Once the foundation is firmly set and the frame is standing, Wright hangs his argument.  Leading up to Jesus’ baptism, contends Wright, Jesus was diligently reading the Old Testament and coming to understand his role as the Messiah.  Defending himself from Satan’s temptations in the wilderness, Jesus uses Old Testament scripture.  Sparing with the Phrases, he depends on this scriptural knowledge and understanding.  And most importantly, Jesus the Christ is the fulfilling second act of the story.  He is expanding upon the Old Testament law and bringing greater clarification to the narratives that came before him.  The many similarities of the characters of the Old Testament didn’t foretell of the coming Messiah, suggests Wright, instead they defined him (Wright, 103-252).

            While Wright argues that the narrative started in the Old Testament and completed in the New must be viewed in its entirety in order to grasp who Jesus was (and is), he greatly narrows the scope of the Old Testament.  Understandably, in order to articulate his point and make a case for Christ as the fulfillment of the Abrahamic and Davidic Covenants, Wright must keep a narrow focus; however, because of his narrow approach to the covenants of the Old Testament, he glosses over the other elements of each individual covenant and the specific fulfillments of each for a real people of a historical time.  Wright completely ignores the Noahic Covenant, likely because this promise from God has no need for a future fulfillment in Christ.  And by focusing only on the portion of the Abrahamic Covenant that promises that the nation born of Abraham’s line will become a blessing to all people, Wright pays little attention to the promise of land and the fact that this covenant first promises that the line will become a great nation before it will be a blessing to all people.  Wright gives little attention to the Mosaic Covenant other than that it is a refueling and relaunching pad on the course for the bigger promise.  “Launched from Mount Sinai,” says Wright of the covenant renewal, “the people of promise head for its next stage of fulfillment – the gift of land” (Wright, 73).  The series of “next stages” provides a troubling idea that these promises were merely all one promise, with the details changing as the situation changed.  At the Davidic Covenant launching pad, Wright zeros in on 2 Samuel 7:16, which says, “And your house and your kingdom shall be made sure forever before me.  Your throne shall be established forever” (ESV).  But this focus pushes aside the portion of the covenant that promises blessings for obedience and punishment for disobedience.  The foundation built by Wright provides strong support of the final completion of portions of the Abrahamic and Davidic Covenants; yet, the same foundation, which glosses over some of the specific details and fulfillments of the Old Testament covenants weakens his argument that the Old Testament is a book of real people and events that Christians should be reading and understanding.  Indeed, his strong ties that draw today’s believers to the Old Testament narrative, also serve to diminish the importance of the Old Testament Israelite people.  While, this reviewer is somewhat critical of Wright’s foundation, I do believe Wright paints a nice picture of the ultimate fulfillment of portions of the covenants.  In addition, Wright’s approach being neither from a fully dispensational theology or fully covenant theology does provide a fresh perspective from which to view the progression of the promises.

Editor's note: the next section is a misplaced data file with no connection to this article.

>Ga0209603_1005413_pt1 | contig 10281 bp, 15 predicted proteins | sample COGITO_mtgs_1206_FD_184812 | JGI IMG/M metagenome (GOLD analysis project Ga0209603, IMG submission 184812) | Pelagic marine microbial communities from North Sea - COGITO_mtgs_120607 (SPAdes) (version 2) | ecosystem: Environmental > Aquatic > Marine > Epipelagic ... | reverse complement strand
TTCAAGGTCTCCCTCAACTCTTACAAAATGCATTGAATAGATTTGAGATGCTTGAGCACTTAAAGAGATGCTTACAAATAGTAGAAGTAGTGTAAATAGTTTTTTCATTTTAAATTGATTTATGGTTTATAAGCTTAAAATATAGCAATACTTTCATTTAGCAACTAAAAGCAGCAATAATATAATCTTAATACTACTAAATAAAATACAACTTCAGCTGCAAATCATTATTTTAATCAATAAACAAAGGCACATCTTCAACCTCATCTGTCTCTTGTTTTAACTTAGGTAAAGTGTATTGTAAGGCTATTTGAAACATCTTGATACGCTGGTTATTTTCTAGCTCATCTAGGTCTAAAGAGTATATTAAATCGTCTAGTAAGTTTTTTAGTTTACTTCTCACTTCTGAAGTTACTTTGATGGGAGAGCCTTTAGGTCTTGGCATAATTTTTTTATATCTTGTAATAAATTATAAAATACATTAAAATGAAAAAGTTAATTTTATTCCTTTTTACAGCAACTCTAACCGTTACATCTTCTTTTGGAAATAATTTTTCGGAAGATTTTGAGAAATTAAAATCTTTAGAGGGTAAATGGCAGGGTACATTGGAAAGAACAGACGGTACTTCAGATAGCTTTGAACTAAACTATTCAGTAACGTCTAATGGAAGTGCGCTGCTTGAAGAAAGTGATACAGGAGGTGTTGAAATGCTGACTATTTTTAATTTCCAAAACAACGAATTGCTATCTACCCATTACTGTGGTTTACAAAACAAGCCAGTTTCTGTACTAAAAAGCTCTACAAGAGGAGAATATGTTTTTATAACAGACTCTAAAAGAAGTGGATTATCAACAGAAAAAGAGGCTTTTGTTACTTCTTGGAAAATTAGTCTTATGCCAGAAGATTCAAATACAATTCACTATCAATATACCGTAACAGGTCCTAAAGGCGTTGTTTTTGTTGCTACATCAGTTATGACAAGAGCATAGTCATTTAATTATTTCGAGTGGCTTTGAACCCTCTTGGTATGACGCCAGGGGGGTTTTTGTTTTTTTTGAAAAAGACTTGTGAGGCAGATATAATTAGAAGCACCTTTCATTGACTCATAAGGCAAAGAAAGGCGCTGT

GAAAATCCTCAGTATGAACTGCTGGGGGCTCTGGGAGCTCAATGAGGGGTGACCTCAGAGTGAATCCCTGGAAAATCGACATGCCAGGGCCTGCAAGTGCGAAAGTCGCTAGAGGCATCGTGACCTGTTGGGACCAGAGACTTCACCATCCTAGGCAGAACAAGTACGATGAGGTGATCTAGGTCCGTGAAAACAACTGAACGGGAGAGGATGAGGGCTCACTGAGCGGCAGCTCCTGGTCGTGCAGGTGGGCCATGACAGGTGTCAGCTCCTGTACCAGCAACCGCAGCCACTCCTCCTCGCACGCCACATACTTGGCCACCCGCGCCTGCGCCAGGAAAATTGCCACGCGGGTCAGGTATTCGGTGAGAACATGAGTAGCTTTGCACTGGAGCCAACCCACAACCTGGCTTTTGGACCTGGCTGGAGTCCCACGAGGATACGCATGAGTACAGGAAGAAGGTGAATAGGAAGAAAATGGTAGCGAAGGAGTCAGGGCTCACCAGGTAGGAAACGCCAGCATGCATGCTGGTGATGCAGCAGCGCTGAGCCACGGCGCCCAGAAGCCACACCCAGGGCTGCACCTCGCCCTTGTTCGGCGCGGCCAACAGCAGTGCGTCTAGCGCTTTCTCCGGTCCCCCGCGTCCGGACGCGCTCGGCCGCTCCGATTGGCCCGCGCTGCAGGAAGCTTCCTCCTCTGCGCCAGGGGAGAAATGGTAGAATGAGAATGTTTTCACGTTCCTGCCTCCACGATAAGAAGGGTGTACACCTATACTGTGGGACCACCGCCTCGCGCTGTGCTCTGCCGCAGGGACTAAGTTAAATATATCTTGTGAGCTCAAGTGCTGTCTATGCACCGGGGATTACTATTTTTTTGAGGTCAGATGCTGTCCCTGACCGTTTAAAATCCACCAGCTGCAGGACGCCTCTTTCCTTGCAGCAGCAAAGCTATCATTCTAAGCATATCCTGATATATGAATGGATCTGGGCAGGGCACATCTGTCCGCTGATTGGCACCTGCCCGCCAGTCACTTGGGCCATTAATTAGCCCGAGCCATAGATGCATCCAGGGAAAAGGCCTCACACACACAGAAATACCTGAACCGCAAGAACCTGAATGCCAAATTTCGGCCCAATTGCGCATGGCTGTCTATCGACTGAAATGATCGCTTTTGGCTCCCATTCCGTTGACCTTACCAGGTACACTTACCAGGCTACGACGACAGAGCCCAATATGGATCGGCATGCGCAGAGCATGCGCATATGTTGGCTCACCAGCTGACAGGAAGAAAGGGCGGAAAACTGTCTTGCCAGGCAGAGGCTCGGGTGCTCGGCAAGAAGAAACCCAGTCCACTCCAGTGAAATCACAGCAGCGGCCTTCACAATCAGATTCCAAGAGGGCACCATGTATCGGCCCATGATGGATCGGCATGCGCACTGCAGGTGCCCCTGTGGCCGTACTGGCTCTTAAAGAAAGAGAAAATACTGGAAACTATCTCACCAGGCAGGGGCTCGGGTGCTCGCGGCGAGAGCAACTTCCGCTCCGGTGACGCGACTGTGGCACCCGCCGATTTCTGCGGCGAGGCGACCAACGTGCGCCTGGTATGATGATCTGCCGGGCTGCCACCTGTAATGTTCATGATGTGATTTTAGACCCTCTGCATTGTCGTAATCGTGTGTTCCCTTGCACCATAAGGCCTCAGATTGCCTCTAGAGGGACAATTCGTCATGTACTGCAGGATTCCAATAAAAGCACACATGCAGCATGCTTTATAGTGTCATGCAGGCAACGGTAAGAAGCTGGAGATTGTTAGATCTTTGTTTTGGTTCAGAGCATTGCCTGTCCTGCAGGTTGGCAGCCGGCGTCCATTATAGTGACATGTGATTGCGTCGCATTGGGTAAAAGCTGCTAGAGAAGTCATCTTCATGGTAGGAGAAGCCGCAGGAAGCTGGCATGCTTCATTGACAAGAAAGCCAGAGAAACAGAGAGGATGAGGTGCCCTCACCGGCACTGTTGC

There is little biblical evidence that disputes Wright’s claim that the Old Testament scriptures and songs not only shaped Jesus character, but also helped him understand who he was.  In fact, the Luke 2 story of Jesus as a boy in the temple lends more support to his argument, specifically verse 52: “And Jesus increased in wisdom and in stature and in favor with God and man” (ESV).  If Jesus is increasing in knowledge, it only makes sense that some, if not all of this knowledge would be in the scriptures.  Wright spend considerable time expanding on Jesus’ use of scripture—in thwarting off Satan’s tempting efforts, in explaining who he is, in teaching, and in expanding and simplifying the law.  However, Wright’s argument allows for the challenge that Jesus may have merely studied the scriptures and fit the pieces together in order that he may become the Messiah and fulfill the prophecy.  (Although this challenge would struggle to stand against the various miracles, healings, signs, and resurrection of Christ.)  In addition, this challenge could assert that the writers of the New Testament crafted Jesus’ life to fulfill the Old Testament covenants.  Although clearly not his intention to suggest the authors inappropriately drew connections, Wright himself suggests that the New Testament authors contrasted what they witnessed to what they knew before recording the Gospels.  Wright states,